Most of California was on track for one of its driest winters on record as recently as February as a result of persistent (one might even call it resilient) high pressure ridging along the West Coast during the first half of winter. Recall that December 2017 featured the largest wildfire in modern California history, following on the heels of the most destructive and deadly wildfire event in the state’s history just months earlier in October. Through late February, Sierra Nevada snowpack was tracking near its lowest level in recorded history–on par with the near-total snow drought of 2014-2015.
Archive for date: May 24th, 2018
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Virtually every newspaper in the state of California is marching in the Proposition 68 parade. The Parks, Environment and Water Bond promises to spend $4.1 billion on state parks, habitat conservation, ocean clean-up and many more water-related projects. Who doesn’t love parks? Who can’t see the need to conserve? Yet, here we are on the curb, unable to get in step.
Rainwater is a precious resource in California and environmentalists are promoting a ballot measure that aims to protect homeowners who want to collect that water from higher taxes. It doesn’t happen often, but Proposition 72 actually has unanimous support from Democrats and Republicans in the Legislature, along with business, labor and environmental groups. In fact, there is no formal opposition to Prop. 72, which promises some rainy day relief.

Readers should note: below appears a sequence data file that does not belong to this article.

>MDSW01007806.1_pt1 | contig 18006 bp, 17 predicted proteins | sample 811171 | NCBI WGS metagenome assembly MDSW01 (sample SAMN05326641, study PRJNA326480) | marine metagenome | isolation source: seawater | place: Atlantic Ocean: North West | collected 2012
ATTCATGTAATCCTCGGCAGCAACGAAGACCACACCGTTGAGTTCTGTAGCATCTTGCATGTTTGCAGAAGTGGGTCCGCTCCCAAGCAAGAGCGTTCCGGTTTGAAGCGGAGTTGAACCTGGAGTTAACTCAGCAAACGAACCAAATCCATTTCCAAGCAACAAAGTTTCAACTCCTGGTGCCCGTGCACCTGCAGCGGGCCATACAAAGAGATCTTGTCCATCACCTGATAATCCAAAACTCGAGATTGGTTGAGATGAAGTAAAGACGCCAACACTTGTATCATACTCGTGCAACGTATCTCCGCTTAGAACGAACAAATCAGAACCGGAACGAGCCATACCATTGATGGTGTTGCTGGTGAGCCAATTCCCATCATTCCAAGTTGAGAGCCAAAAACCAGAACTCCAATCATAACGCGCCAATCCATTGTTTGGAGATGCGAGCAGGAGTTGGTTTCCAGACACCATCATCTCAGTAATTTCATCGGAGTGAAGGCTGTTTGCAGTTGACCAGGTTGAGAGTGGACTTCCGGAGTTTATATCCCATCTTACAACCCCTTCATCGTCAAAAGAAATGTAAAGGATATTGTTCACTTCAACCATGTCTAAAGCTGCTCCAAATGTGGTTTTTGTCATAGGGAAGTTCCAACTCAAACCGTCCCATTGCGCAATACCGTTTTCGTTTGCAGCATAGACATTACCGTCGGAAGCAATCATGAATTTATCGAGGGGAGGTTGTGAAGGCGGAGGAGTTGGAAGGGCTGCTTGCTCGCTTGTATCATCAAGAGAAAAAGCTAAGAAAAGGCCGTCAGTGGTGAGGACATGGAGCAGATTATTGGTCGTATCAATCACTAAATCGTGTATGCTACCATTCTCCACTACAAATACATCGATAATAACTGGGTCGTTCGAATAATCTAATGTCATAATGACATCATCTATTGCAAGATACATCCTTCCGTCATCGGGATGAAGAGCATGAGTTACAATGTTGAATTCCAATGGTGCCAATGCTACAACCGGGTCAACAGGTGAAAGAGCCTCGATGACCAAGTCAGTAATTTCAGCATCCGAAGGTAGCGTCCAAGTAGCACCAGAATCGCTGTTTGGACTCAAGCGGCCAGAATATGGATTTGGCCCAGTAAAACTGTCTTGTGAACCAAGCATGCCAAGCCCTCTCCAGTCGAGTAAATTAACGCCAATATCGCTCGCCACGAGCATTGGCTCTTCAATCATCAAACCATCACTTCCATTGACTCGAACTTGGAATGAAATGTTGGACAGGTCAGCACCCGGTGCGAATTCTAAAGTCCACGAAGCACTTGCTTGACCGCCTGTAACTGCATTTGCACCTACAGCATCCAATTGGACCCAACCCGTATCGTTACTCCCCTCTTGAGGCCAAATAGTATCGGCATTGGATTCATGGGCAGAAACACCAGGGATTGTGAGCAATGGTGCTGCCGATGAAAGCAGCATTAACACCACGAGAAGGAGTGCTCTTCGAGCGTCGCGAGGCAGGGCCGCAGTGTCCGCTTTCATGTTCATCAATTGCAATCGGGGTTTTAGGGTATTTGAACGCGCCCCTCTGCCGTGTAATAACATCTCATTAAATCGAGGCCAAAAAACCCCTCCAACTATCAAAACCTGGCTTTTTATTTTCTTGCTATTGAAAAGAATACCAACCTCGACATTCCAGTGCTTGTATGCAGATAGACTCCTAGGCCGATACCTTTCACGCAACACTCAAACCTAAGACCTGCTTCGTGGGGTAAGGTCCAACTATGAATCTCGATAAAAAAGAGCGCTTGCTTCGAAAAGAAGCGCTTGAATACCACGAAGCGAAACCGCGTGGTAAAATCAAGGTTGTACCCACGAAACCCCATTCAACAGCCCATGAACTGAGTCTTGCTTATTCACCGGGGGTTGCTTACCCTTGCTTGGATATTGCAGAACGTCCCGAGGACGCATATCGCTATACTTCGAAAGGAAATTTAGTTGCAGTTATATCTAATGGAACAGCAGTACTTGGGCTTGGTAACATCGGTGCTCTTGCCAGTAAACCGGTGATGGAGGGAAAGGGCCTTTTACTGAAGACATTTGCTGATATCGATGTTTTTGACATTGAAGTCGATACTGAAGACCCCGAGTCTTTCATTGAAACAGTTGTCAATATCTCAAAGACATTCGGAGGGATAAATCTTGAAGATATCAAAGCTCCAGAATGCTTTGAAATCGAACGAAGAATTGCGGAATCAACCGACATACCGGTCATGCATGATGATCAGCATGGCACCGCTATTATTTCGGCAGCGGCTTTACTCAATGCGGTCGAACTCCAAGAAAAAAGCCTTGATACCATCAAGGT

Nortek Security & Control LLC has moved its headquarters to a new, 82,000-square-foot building in the Atlas at Carlsbad complex in Carlsbad, where it operates its research, engineering, product development and executive offices. The company is a leader in smart connected devices and systems for residential smart home, security, access control, AV distribution, and digital health markets.
Like a bad penny, a plan to tax water keeps turning up in Sacramento. That’s right: under two proposals circulating in the Capitol, California would start taxing the most fundamental resource on the planet. Such taxes would needlessly drive up costs for families already struggling to make ends meet and undermine the very goals that proponents profess.